Is Replacing Old Furniture Good For Your Health?

Upgrading your furniture is a fun part of redecorating your home. It can also be a smart way to protect your health and your loved ones. Read on to learn why replacing old furniture is good for your health and why older pieces may have harmed your family since you bought or inherited them.

1. You’ll Get More Back Support

The daily wear and tear of furniture usage degrade its quality. You’ve likely had to grease the tracks for dresser drawers and tighten handles on your cabinet doors. Things like mattresses, couches and chairs become worn down too, but you won’t notice until you start having back pain.

Cushion fillers get limper after people sit or lay on them daily. Internal springs can flatten too. It’s essential to maintain proper back support while sitting on your couch or laying on your bed. Older furniture won’t help your posture, leading to aches and pains. If you’re sore after waking up or watching a move in the living room, it may be time to upgrade your furniture.

2. You’ll Avoid Flame Retardants

Many people don’t realize that the foam inside old couches typically contains flame retardant chemicals. Foam is easily susceptible to fire, so companies used to coat them to make their furniture safer around candles and other indoor sources of fire.

Unfortunately, the chemicals can also be bad for your health. People with continuous exposure are more likely to develop cancer, have a lower IQ and give birth to affected babies.

Professional junk removal teams can take old furniture and mattresses away alongside recreational items, exercise equipment and electronics you don’t need anymore. You’ll get rid of any furniture pieces that may have retardants on them and make your home a healthier environment.

3. You’ll Banish Harmful Dust

Older furniture with cushions and lining sometimes also contains poly-fluoroalkyl substances (PFAs) to improve their stain resistance. Although the amount in your home may be low, PFAs could still harm bodily functions like reproductive organs, the thyroid and the liver.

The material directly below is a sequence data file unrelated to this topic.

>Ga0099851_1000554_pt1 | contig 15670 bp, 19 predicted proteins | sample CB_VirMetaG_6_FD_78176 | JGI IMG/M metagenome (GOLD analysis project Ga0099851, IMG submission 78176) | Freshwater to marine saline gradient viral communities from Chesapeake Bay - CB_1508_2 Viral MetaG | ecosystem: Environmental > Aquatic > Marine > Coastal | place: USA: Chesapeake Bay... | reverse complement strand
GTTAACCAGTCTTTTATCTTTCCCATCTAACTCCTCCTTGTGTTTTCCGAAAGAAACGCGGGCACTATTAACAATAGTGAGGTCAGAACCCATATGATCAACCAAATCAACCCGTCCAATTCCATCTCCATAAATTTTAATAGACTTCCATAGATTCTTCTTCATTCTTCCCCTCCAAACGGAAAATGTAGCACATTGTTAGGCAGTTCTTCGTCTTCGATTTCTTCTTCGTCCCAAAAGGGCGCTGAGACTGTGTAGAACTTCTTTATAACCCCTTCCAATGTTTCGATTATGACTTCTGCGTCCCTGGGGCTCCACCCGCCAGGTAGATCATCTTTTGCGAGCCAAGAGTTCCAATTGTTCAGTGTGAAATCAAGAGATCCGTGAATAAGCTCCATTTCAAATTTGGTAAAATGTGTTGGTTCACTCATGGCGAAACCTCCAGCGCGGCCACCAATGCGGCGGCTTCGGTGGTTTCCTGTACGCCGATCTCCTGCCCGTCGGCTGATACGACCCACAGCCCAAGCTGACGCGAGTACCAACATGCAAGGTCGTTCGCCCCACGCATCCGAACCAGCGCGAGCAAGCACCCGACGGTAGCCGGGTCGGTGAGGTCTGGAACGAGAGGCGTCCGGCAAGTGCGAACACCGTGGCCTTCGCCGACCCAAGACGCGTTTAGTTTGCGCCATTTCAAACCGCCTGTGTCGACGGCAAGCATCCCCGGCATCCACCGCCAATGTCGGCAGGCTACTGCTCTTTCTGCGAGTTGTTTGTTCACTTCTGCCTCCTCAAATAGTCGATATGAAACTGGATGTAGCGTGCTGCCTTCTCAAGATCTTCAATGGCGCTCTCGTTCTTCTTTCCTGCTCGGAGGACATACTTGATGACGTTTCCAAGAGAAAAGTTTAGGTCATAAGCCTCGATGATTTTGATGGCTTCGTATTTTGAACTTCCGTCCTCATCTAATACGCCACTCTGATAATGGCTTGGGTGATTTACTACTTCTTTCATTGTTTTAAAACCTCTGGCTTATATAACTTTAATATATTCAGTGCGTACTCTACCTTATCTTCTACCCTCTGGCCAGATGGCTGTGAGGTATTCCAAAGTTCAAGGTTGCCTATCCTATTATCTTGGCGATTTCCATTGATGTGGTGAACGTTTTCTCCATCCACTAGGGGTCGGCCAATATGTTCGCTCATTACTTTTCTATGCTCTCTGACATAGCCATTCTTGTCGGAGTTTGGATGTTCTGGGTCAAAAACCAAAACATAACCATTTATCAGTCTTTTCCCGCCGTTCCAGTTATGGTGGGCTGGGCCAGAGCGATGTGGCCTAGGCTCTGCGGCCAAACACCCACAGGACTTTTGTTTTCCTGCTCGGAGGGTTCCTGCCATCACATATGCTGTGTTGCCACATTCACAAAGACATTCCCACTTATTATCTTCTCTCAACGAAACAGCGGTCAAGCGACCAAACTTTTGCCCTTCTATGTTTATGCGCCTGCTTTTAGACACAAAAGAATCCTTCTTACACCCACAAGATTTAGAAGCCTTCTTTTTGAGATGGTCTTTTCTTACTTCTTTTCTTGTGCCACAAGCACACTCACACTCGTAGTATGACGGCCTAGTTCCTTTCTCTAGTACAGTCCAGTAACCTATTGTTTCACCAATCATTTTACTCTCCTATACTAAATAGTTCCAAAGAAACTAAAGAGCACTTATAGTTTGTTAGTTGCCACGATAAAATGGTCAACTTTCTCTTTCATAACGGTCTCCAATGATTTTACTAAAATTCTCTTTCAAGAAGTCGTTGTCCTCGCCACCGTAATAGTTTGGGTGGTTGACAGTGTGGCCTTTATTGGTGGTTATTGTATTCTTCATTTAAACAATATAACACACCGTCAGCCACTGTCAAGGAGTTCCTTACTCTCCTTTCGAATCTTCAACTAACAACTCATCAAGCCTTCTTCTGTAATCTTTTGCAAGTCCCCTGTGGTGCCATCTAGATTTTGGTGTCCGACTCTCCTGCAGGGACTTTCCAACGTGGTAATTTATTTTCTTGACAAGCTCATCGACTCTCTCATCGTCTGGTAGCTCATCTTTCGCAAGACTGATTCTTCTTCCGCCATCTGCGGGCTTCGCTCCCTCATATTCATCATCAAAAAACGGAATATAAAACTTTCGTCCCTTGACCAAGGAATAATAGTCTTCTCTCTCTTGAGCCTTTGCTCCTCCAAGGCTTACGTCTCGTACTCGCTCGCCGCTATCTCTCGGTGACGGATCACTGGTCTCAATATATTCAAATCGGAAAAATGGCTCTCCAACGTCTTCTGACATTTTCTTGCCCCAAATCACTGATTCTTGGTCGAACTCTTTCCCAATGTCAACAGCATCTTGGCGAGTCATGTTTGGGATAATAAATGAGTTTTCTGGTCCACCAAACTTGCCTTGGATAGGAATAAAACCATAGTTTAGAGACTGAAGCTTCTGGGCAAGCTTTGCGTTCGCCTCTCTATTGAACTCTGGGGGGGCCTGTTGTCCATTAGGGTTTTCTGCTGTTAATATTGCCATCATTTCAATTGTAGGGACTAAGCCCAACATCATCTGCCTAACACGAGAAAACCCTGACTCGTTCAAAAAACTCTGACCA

Recently renovated rooms with newer furniture have 78% fewer PFAs because they’re highly regulated now. No matter which furniture replaces your old models, you’ll have a healthier home because they won’t contain PFAs.

4. You’ll Get Rid Of Potential Mold

Mold particles remain in textiles even after spraying cleaning products on upholstery or vacuuming it. It’s difficult to tell when your furniture is clean, especially if it’s been in use for years.

Don’t wait until your furniture has stains or fuzzy growths. You’re likely breathing mold spores that burst from cushions or your mattress every time you sit down. Airborne mold results in short-term symptoms like:

  • Nasal irritation
  • Watery, itchy eyes
  • Trouble breathing
  • Coughing
  • Headaches

If you have to breathe mold every day for months or years, your symptoms could evolve into asthma or organ damage. Replacing old furniture is good for your health because it immediately takes any existing mold colonies out of your home.

5. You’ll Throw Out Formaldehyde Stains

Wood furniture requires sealant to preserve your furniture’s integrity. Otherwise, water stains and spills would warp the wood, causing it to crack. While sealant stains are an essential feature of high-quality furniture, older furniture production companies used stains with formaldehyde.

Formaldehyde is a classified carcinogen because continual exposure causes cancer. It’s also a volatile organic compound (VOC), which is a breathable chemical that poisons indoor air quality. Getting rid of old furniture will ensure that you don’t have any formaldehyde in your lungs.

Consider Replacing Old Furniture

Replacing old furniture is good for your health in numerous ways. You’ll stop breathing chemicals, avoid pollutants on your skin and save your family’s health from ongoing potential symptoms. A professional removal team will take the furniture to a local facility for proper disposal while you have fun setting up your new couch, bed or other pieces of furniture.

Author Bio

Jane is an environmental writer and the founder and editor-in-chief of where she covers sustainability and eco-friendly living.

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